Homes built since the mid-1930s have probably been built with a cavity wall. This provides a small space between two layers of bricks. It provides some thermal protection but that can be improved on.
To check if you have a cavity wall the best way is to look at the pattern of the bricks on the external wall. If the bricks are laid length-ways with one brick laid to cover the join of the bricks below – that’s a cavity wall. If the wall is laid one brick length-way and the next end-ways that’s a solid wall.
Cavity wall insulation needs to be undertaken by an expert. They have the equipment, and the expertise to judge exactly how much material is required to give your home good insulation.
The method is to inject the insulant into the gap between the two skins of the wall.
The material most normally used is foam, alternatives include mineral or glass fibre mixed with a binder of beads or granules.
All the materials are treated to be water resistant to prevent damp entering the building, and are also fire retardant.
These forms of insulation should come with a 25-year guarantee issued by CIGA (Cavity Insulation Guarantee Agency) so shop around.
A question to ask would-be installers is does the material and work comply to British Standards or the British Board of Agreement (BBS). If they don’t – go elsewhere.
TIPS TO BEAR IN MIND
- Any problems with condensation need to be tackled before insulation is installed.
- Walls must be dry before the work can be carried out as sealing in damp won’t solve anything.
- You need a professional to check out what is causing the damp and how it can be eradicated – that includes inspecting damp courses to see if they are sound and fit for purpose.
- It is vital not to cover any ventilation already provided in the building and to check if additional sources are recommended by the installer.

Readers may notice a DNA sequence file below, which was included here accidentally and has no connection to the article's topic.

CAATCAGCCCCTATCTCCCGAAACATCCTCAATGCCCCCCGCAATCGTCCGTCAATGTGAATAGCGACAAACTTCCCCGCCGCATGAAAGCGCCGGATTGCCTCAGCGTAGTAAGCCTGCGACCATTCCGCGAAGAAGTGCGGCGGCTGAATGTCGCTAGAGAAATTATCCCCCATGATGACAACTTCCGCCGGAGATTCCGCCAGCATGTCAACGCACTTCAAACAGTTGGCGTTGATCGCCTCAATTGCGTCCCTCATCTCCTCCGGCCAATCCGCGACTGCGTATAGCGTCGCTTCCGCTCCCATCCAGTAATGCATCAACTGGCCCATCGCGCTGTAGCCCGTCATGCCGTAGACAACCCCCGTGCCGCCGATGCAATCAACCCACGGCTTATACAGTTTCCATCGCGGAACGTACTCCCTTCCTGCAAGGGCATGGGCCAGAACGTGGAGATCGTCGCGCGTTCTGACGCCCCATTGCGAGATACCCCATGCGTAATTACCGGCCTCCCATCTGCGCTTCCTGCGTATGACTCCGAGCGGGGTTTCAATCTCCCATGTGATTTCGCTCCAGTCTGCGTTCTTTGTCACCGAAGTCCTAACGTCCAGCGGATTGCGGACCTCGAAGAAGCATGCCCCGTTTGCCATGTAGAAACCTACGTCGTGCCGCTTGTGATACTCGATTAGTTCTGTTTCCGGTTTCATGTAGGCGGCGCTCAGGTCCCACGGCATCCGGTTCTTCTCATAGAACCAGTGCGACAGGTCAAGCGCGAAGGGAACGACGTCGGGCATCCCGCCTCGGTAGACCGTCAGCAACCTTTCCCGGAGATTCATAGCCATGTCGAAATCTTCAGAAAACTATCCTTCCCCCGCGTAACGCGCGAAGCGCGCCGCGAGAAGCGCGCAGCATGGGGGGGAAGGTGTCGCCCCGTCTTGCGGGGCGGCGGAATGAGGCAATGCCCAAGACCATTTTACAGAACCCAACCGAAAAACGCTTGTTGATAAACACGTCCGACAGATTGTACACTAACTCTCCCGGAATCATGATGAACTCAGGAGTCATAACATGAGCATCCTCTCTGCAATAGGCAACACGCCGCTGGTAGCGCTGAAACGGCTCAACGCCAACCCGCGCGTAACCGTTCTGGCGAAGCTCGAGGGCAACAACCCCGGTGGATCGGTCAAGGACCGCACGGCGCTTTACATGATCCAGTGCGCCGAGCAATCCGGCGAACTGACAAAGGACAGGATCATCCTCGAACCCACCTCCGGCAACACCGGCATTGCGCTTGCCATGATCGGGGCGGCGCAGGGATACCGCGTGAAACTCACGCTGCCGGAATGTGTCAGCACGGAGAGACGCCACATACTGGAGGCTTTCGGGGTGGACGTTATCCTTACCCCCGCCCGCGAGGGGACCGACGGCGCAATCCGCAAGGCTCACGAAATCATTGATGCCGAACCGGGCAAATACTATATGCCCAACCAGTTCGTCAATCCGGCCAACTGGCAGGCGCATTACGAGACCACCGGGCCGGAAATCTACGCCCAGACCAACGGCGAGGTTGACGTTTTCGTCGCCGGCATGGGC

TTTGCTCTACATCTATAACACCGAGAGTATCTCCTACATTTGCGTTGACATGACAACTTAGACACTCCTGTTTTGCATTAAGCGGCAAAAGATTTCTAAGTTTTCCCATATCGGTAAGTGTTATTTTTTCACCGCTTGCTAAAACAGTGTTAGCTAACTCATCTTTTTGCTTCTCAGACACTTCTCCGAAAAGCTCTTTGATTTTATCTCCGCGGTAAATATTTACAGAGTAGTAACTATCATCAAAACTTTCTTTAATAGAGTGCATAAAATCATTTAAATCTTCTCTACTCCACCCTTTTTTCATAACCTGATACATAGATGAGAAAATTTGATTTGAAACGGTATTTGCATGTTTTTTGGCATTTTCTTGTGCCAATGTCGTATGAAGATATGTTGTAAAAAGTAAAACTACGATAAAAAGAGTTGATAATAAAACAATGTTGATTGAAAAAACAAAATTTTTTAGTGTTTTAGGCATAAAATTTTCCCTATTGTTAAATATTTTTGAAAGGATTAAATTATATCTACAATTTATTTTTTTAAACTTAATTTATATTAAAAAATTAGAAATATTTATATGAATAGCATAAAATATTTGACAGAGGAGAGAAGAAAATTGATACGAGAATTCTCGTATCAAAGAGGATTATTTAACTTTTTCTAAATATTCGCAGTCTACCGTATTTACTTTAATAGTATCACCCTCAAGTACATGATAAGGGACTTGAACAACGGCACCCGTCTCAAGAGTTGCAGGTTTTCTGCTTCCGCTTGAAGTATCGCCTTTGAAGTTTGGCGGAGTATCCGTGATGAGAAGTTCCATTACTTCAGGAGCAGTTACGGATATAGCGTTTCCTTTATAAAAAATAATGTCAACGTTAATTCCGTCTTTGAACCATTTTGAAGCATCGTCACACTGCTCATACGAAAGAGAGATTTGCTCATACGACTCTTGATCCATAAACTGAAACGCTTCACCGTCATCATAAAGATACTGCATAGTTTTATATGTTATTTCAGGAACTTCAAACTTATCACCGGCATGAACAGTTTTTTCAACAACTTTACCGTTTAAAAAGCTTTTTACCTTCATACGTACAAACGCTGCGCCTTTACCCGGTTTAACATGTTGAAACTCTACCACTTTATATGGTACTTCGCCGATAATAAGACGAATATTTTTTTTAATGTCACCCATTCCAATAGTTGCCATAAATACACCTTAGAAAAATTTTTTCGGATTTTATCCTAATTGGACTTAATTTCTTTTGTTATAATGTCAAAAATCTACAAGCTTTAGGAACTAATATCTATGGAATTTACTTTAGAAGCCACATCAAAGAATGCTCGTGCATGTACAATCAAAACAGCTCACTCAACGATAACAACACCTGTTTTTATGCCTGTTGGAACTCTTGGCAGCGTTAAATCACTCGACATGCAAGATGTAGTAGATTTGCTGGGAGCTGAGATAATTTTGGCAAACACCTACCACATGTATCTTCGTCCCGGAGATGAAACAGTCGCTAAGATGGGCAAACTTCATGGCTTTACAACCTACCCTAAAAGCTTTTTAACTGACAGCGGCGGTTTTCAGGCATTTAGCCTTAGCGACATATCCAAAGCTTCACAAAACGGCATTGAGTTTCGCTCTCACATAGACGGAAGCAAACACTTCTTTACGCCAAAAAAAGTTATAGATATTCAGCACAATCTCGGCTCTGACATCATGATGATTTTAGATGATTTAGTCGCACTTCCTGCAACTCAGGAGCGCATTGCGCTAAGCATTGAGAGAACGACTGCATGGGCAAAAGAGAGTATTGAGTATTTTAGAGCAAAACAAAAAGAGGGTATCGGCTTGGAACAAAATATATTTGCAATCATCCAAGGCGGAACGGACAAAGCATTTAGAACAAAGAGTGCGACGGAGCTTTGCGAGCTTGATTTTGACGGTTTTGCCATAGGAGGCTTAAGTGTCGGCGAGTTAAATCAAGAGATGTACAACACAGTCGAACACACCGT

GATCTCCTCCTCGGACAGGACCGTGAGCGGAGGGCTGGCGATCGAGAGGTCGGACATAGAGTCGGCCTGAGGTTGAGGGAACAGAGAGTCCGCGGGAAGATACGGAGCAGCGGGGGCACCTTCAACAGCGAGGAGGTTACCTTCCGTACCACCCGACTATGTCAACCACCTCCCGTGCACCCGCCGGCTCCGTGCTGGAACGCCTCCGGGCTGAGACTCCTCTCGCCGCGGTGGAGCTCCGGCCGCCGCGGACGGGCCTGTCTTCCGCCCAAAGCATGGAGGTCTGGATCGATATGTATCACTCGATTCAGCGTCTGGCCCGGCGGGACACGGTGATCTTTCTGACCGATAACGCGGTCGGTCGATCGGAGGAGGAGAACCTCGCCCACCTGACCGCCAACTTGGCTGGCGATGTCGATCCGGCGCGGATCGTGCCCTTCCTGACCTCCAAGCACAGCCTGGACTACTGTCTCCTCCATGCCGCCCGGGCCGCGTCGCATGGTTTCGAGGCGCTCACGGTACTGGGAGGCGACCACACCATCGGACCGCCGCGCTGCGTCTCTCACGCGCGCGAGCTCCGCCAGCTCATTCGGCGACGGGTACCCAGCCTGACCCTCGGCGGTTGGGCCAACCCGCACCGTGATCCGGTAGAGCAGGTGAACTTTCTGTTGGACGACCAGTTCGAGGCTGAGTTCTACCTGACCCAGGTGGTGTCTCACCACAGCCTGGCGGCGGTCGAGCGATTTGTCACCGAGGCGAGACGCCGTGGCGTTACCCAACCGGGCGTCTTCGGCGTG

How long will it take to install cavity wall insulation?
The whole process shouldn’t take more than two or three hours, depending on the size of the property and access to the exterior walls.
The installer drills holes at regular intervals and injects the insulant through them. Once in place the holes are plugged – leaving little evidence that anything has been done.
How to help the installer
A sensible move is you tell your neighbours what is going on and, if applicable, advise them to move any cars so that they don’t get covered with dust.
Neighbours would probably also appreciate being warned that there will be some drilling going on for a little while.
Removing pictures or other valuables that might be dislodged through the vibration is recommended.
Facts & Figures You’ll Love To Share
- Improving your home efficiency with insulation will help you to save hundreds of pounds every year on heating bills.
- As heat naturally rises, loft lagging acts as a superb insulator to retain warmth in the home.
- 20% of heat can be lost through inefficient walls, so consider wall cavity and solid wall insulation.
- You could be wasting £200 a year on heat with inefficient windows. Consider replacement double glazing.